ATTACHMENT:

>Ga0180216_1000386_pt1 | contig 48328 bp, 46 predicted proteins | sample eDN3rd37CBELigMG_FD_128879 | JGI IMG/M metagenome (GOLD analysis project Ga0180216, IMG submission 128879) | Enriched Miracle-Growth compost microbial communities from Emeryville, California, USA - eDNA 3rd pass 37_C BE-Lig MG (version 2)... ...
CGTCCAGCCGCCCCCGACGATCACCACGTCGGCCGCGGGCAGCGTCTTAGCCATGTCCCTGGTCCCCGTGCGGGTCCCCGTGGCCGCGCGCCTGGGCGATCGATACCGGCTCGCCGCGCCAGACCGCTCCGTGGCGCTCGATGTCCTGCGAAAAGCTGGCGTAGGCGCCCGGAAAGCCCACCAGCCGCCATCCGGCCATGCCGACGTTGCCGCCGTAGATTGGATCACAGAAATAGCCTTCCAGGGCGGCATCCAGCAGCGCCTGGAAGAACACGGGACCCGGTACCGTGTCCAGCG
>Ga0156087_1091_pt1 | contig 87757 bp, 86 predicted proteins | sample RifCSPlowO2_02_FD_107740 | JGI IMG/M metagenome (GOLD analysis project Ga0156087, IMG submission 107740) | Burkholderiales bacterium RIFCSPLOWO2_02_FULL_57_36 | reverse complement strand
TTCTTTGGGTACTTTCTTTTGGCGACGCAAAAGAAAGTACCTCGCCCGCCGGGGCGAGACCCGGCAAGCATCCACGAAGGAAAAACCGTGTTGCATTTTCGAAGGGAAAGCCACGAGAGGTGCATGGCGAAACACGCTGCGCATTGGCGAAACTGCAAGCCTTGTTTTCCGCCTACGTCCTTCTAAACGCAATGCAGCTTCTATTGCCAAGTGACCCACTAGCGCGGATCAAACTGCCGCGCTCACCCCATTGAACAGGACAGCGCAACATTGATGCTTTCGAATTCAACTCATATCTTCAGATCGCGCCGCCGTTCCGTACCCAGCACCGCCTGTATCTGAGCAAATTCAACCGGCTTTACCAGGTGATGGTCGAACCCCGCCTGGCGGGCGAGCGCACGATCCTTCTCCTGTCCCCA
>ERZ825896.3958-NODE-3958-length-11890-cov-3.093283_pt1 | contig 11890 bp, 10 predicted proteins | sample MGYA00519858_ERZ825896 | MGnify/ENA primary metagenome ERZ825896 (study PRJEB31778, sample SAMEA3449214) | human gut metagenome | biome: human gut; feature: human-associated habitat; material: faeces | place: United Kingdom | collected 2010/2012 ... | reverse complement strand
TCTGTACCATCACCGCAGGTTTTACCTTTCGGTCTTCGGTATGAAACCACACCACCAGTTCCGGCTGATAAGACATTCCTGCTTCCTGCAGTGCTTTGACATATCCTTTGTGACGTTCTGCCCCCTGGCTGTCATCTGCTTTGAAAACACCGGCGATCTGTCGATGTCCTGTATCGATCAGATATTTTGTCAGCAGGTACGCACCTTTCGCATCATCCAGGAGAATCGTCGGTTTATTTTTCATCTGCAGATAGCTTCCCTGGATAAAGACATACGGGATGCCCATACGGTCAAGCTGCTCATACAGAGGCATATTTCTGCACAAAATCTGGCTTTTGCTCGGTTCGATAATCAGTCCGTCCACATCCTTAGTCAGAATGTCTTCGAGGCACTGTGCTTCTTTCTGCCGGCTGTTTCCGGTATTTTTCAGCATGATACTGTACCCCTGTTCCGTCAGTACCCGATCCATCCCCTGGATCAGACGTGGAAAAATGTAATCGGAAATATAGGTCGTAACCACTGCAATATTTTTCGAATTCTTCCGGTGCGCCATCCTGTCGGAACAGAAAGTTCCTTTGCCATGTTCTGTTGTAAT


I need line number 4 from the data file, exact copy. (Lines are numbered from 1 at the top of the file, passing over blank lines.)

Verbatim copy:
TTCTTTGGGTACTTTCTTTTGGCGACGCAAAAGAAAGTACCTCGCCCGCCGGGGCGAGACCCGGCAAGCATCCACGAAGGAAAAACCGTGTTGCATTTTCGAAGGGAAAGCCACGAGAGGTGCATGGCGAAACACGCTGCGCATTGGCGAAACTGCAAGCCTTGTTTTCCGCCTACGTCCTTCTAAACGCAATGCAGCTTCTATTGCCAAGTGACCCACTAGCGCGGATCAAACTGCCGCGCTCACCCCATTGAACAGGACAGCGCAACATTGATGCTTTCGAATTCAACTCATATCTTCAGATCGCGCCGCCGTTCCGTACCCAGCACCGCCTGTATCTGAGCAAATTCAACCGGCTTTACCAGGTGATGGTCGAACCCCGCCTGGCGGGCGAGCGCACGATCCTTCTCCTGTCCCCA